Invention Quotes

Quotes tagged as "invention" Showing 1-30 of 277
Kurt Vonnegut Jr.
“We have to continually be jumping off cliffs and developing our wings on the way down.”
Kurt Vonnegut, If This Isn't Nice, What Is?: Advice for the Young

George Carlin
“The very existence of flamethrowers proves that sometime, somewhere, someone said to themselves, 'You know, I want to set those people over there on fire, but I’m just not close enough to get the job done.”
George Carlin

Nikola Tesla
“The day science begins to study non-physical phenomena, it will make more progress in one decade than in all the previous centuries of its existence.”
Nikola Tesla

Sun Tzu
“There are not more than five musical notes, yet the combinations of these five give rise to more melodies than can ever be heard.

There are not more than five primary colours, yet in combination
they produce more hues than can ever been seen.

There are not more than five cardinal tastes, yet combinations of
them yield more flavours than can ever be tasted.”
Sun Tzu, The Art of War

Arthur Conan Doyle
“Life is infinitely stranger than anything which the mind of man could invent.”
Arthur Conan Doyle, A Case of Identity - a Sherlock Holmes Short Story

Thomas A. Edison
“To invent, you need a good imagination and a pile of junk.”
Thomas A. Edison

Mary Wollstonecraft Shelley
“Invention, it must be humbly admitted, does not consist in creating out of void but out of chaos.”
Mary Shelly

Christopher Hitchens
“Thus, though I dislike to differ with such a great man, Voltaire was simply ludicrous when he said that if god did not exist it would be necessary to invent him. The human invention of god is the problem to begin with.”
Christopher Hitchens, God Is Not Great: How Religion Poisons Everything

Agatha Christie
“I don't think necessity is the mother of invention. Invention . . . arises directly from idleness, possibly also from laziness. To save oneself trouble.”
Agatha Christie, Agatha Christie: An Autobiography

J.K. Rowling
“Imagination is not only the uniquely human capacity to envision that which is not, and, therefore, the foundation of all invention and innovation. In its arguably most transformative and revelatory capacity, it is the power that enables us to empathize with humans whose experiences we have never shared.”
J.K. Rowling

Ayn Rand
“Throughout the centuries there were men who took first steps down new roads armed with nothing but their own vision. Their goals differed, but they all had this in common: that the step was first, the road new, the vision unborrowed, and the response they received — hatred. The great creators — the thinkers, the artists, the scientists, the inventors — stood alone against the men of their time. Every great new thought was opposed. Every great new invention was denounced. The first motor was considered foolish. The airplane was considered impossible. The power loom was considered vicious. Anesthesia was considered sinful. But the men of unborrowed vision went ahead. They fought, they suffered and they paid. But they won.”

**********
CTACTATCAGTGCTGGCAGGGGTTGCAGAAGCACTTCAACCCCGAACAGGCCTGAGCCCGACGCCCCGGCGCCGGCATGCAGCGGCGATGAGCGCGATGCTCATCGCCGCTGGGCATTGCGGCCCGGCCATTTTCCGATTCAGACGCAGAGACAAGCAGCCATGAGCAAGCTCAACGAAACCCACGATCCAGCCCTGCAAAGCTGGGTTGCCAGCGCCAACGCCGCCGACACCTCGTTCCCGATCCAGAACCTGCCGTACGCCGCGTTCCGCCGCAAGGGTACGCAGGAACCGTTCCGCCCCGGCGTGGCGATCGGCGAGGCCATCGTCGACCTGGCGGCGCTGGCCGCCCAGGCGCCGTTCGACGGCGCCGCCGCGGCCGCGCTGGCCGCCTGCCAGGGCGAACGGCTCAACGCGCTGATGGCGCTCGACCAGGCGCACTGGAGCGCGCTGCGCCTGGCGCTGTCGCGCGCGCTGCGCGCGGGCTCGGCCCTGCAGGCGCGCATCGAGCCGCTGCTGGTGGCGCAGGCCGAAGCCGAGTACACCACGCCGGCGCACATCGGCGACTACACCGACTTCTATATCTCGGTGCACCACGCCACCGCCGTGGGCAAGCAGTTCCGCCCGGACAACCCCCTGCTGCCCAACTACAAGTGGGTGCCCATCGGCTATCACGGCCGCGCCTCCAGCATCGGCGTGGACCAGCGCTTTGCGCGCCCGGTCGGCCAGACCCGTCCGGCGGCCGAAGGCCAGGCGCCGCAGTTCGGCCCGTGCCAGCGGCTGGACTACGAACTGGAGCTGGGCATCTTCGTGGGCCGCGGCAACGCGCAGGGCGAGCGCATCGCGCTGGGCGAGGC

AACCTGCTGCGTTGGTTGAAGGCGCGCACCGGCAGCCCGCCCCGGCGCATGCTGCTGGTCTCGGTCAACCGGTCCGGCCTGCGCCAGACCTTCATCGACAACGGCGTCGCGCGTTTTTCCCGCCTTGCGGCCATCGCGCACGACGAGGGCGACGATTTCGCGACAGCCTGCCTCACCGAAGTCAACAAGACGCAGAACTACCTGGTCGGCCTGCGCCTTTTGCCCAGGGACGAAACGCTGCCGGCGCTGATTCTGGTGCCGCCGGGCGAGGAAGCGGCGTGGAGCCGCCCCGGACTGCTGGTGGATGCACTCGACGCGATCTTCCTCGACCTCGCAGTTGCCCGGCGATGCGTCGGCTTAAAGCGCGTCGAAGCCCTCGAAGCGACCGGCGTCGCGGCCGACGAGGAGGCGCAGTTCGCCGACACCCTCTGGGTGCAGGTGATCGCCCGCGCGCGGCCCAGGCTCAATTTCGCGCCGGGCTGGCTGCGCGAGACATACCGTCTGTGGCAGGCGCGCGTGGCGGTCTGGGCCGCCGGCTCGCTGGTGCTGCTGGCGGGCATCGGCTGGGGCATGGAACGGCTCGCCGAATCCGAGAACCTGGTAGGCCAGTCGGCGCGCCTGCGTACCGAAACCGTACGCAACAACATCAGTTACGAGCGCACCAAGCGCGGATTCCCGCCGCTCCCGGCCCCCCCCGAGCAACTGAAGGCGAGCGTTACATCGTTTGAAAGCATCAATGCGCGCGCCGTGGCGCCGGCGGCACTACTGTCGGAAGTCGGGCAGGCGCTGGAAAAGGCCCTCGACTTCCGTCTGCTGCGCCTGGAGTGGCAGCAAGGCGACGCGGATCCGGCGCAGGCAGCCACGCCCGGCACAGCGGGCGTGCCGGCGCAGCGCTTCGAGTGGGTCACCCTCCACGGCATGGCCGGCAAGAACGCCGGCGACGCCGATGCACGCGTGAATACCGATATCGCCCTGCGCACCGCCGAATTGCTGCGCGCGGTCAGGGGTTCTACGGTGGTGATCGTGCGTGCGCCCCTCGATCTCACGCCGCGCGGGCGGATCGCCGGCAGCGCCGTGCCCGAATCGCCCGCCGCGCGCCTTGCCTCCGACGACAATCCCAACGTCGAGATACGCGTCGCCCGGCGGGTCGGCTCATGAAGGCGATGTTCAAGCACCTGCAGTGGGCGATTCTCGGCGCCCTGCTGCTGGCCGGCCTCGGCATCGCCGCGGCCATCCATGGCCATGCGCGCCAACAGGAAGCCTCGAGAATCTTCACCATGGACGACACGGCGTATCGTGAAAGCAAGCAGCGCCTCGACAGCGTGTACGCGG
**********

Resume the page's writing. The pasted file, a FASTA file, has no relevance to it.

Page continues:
Ayn Rand, The Fountainhead

Elbert Hubbard
“The world is moving so fast these days that the man who says it can't be done is generally interrupted by someone doing it.”
Elbert Hubbard

Akira Kurosawa
“People today have forgotten they're really just a part of nature. Yet, they destroy the nature on which our lives depend. They always think they can make something better. Especially scientists. They may be smart, but most don't understand the heart of nature. They only invent things that, in the end, make people unhappy. Yet they're so proud of their inventions. What's worse, most people are, too. They view them as if they were miracles. They worship them. They don't know it, but they're losing nature. They don't see that they're going to perish. The most important things for human beings are clean air and clean water.”
Akira Kurosawa, Yume

“Give me but a firm spot on which to stand, and I shall move the earth.”
Archimedes, The Works of Archimedes

H.G. Wells
“We are kept keen on the grindstone of pain and necessity.”
H.G. Wells, The Time Machine

Diane Setterfield
“When one is nothing, one invents. It fills a void.”
Diane Setterfield, The Thirteenth Tale

Robert A. Heinlein
“Progress is made by lazy men looking for easier ways to do things.”
Robert A. Heinlein

L. Frank Baum
“Imagination has brought mankind through the Dark Ages to its present state of civilization. Imagination led Columbus to discover America. Imagination led Franklin to discover electricity. Imagination has given us the steam engine, the telephone, the talking-machine and the automobile, for these things had to be dreamed of before they became realities. So I believe that dreams - day dreams, you know, with your eyes wide open and your brain-machinery whizzing - are likely to lead to the betterment of the world. The imaginative child will become the imaginative man or woman most apt to create, to invent, and therefore to foster civilization.”
L. Frank Baum, The Lost Princess of Oz

John  Adams